Ian Battersby spans for gold in lesser-spotted Swindale, a diminutive dale and rewilding success story hiding in the far east of the Lake District.

Swindale is a diminutive dale hiding in the far east of the Lake District. Famed peaks are absent, so you’ll likely be wearing a greedy grin at not having to share the towering crags that lead up to forgotten fells like Branstree and Selside Pike. They are ideal stages for viewing the grandeur of Mardale Head, High Street and Swindale.

Yet the dale itself steals much of the limelight. Swindale Beck was uncurled over two centuries ago to advance farming efficiency, but resulting amplified flow led to downstream flooding, and scoured, unswerving banks lost vital niches for invertebrates, bird life and fish. Now the river has been re-wiggled thanks to the RSPB et al. In return it delivers gold better than that which twinkles from a pan. Salmon have spawned here for the first time in 200 years and pollinators buzz through meadows luxuriant with the scent of wild flowers, while dodging a diverse array of avian hunters. It makes for a wonderful walk along lively waterfalls and through wooded hillsides.

Branstree & Selside Pike: route description

START/FINISH: Last parking area on Swindale Lane; NY522142 | MAPS: OS Explorer OL5 (1:25k), OS Landranger 90 (1:50k) | DISTANCE: 16km / 10 miles | ASCENT: 600m / 1,970ft | DURATION: 5.5 hours

1. NY522142: Park at the last parking area (helpfully signposted) which is overlooked by Bewbarrow Crag, and head S into the narrowing dale along the single track Swindale Lane. The lane curves SW after passing Swindale Foot farm house, passing occasional buildings, approaching the river close to a dam, and arriving at Truss Gap Farm shortly after the dam.

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Nabs Crag and Hobgrumble Gill.
Credit: Ian Battersby

2. NY515132: Just before the farm go through a gate on the left and cross the river using the stepping stones. There is a footbridge downstream if the river is up. Follow the stony track SE for a short distance to the first left hand bend. Leave the track here, taking a minor path S and climbing to a wall corner. Follow the path that shadows the intake wall SW contouring above the coils of Swindale Beck and passing through magnificent wooded hillside, following occasional guiding arrows, beneath Gouther and Outlaw Crags. The path turns steadily S, passing The Knott to reach a footbridge over Mosedale Beck beneath its lively waterfalls.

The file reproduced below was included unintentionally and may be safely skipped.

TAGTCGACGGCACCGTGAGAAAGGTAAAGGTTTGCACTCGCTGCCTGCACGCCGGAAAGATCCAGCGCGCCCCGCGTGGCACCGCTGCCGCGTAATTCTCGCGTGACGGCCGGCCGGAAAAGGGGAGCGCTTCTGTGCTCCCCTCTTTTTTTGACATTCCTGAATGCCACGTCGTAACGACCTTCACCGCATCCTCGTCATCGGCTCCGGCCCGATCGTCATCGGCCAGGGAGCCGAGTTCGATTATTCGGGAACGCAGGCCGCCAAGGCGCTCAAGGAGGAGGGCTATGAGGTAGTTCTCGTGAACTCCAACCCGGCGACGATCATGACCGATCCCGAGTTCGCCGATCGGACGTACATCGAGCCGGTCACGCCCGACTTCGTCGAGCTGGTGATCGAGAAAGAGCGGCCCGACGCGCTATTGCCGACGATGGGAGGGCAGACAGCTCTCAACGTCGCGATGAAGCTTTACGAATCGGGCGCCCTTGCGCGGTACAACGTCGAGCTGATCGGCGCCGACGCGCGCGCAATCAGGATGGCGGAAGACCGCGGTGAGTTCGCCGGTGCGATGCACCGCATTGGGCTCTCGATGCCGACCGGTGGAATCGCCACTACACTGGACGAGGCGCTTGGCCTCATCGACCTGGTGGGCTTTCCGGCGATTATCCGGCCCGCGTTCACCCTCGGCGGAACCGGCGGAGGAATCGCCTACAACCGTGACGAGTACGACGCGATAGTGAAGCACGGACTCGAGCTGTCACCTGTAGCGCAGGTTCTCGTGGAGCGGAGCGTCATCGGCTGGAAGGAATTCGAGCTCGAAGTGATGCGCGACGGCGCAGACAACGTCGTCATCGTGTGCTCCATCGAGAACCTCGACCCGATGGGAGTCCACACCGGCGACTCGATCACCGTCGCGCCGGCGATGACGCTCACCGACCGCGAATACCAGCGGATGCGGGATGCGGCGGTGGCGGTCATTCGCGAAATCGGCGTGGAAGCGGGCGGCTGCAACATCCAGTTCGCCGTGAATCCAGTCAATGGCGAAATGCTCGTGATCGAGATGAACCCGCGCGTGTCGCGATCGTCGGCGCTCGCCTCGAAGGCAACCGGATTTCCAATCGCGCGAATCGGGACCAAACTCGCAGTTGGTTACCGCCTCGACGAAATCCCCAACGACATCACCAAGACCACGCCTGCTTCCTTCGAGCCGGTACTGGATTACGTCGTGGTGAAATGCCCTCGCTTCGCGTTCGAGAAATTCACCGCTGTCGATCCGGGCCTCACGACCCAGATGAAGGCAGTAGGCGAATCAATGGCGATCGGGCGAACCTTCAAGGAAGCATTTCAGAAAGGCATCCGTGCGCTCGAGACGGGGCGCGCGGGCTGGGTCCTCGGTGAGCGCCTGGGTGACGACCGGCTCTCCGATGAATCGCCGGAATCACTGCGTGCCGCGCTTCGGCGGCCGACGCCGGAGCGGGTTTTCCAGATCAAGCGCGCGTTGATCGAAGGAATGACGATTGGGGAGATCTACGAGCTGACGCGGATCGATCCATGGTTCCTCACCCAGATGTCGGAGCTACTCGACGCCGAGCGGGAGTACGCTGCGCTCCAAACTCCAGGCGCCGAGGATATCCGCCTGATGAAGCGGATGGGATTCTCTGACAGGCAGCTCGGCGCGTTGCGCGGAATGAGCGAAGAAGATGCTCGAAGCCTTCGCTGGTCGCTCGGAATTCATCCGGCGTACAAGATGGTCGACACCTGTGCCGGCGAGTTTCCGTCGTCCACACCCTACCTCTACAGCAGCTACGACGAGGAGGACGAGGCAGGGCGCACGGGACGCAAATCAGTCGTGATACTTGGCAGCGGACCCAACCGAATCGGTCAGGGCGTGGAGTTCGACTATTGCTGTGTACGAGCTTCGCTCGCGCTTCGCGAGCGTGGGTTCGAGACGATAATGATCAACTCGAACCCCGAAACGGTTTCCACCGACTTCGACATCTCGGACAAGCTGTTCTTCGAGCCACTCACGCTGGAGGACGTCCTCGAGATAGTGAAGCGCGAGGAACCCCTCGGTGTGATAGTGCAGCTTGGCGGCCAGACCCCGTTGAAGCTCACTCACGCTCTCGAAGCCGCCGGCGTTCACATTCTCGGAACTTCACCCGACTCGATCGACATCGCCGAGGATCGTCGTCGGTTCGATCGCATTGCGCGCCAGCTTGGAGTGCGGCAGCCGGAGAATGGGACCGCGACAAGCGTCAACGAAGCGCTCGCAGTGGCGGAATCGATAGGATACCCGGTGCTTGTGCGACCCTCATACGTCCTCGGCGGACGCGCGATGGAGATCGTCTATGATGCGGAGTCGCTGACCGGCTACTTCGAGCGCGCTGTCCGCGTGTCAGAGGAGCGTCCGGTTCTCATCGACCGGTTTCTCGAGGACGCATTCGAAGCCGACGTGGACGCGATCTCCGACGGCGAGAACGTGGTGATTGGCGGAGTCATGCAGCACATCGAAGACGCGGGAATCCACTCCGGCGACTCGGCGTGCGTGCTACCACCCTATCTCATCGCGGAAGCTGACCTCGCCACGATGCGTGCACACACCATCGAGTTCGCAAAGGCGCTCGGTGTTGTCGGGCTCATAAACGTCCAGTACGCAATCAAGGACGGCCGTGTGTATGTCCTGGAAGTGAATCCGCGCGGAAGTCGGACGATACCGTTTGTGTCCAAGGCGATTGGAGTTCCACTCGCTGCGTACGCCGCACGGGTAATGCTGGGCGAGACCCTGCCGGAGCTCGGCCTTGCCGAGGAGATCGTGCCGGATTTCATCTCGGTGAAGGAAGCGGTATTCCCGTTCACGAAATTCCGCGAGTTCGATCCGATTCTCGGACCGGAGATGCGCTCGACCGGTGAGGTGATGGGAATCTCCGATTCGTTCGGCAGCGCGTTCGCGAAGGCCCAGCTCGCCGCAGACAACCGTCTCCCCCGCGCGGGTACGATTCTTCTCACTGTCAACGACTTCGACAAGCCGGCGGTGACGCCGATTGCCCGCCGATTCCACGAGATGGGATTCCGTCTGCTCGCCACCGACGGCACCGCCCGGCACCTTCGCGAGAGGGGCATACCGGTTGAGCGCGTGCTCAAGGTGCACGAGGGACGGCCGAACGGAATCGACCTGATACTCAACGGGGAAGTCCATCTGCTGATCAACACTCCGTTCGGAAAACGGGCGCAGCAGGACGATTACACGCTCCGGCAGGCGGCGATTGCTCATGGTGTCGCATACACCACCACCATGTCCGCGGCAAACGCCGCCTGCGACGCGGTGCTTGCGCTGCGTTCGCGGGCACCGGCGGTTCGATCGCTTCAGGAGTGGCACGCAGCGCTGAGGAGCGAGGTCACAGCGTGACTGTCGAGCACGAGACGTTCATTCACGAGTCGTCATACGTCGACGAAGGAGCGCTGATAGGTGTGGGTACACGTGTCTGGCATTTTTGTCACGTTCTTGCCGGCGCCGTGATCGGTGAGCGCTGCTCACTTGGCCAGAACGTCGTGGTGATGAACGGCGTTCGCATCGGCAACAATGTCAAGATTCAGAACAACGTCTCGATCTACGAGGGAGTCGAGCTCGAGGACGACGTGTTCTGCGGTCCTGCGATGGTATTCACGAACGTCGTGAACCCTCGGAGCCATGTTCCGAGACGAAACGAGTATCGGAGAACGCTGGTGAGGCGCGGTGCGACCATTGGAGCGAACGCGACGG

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Swindale Beck.
Credit: Ian Battersby

3. NY506116: Cross the bridge and head SW to reach a bridleway. Turn left along the bridleway, climbing generally SE up 100m of steep grassy bank, which opens into the hanging valley of Mosedale above, a much more gentle landscape of rounded fells, covered with golden grasses, more akin to Pennine hills. Continue S along the bridleway, which occasionally frays through more challenging boggy, tussocky ground, passing Nabs Moor and approaching Ash Knott, where a path forks right, dropping to Mosedale Beck. Take the left fork here, continuing to contour above Mosedale Beck, slowly turning SW to reach Mosedale Cottage. Pass left of the house and continue along the bridleway as it climbs SW before bending W. At altitude 500m head WNW across open country to meet a wall corner at altitude 575m. Follow this NW on an unmarked path climbing to the broad summit of Branstree at 713m. Scout clockwise round the top for views around Mardale Head finishing at a prominent cairn atop Artle Crag.

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Riggindale from the Branstree ridge.
Credit: Ian Battersby

4. NY480102: Again no path is shown on OS maps, but a fence drops NE down the gentle gradients of this grassy ridge passing standard cairns and an old survey pillar, skirting below an intervening, unnamed top, before turning NNE to reach the summit of Selside Pike, and an easy path follows this fence. From Selside Pike the path leaves the fence behind, continuing NE, to reach the top of the crags that tumble into Swindale. The bird’s eye view of the valley is spectacular. This and the far side of the dale are dominated by imposing crags that rise over sylvan slopes and the coiling river, and the valley sweeps NE towards hazy Pennine rolling ridges. Follow the edge NW to the top of Selside End.

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Selside End.
Credit: Ian Battersby

5. NY493115: The path drops N down Selside End to a saddle where it meets the Old Corpse Road bridleway, so named after its use to transport the dead from Mardale to Shap prior to permission being given to Mardale Church to bury its own dead from 1736. Don’t bother trying to spot Mardale Church – its remains, along with the village, lie submerged after the construction of Haweswater Reservoir. Follow the grassy bridleway NE to a wall corner above woods.

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Swindale from Old Corpe Road.
Credit: Ian Battersby

6. NY501127: From the top of the woods zigzag NE then S then SE down to the terminus of Swindale Lane at Swindale Head Farm. Follow the lane NE to Truss Gap then retrace steps along the lane to return to the parking area.

Further information


TOURIST INFORMATION: Keswick TIC, 0845 9010845

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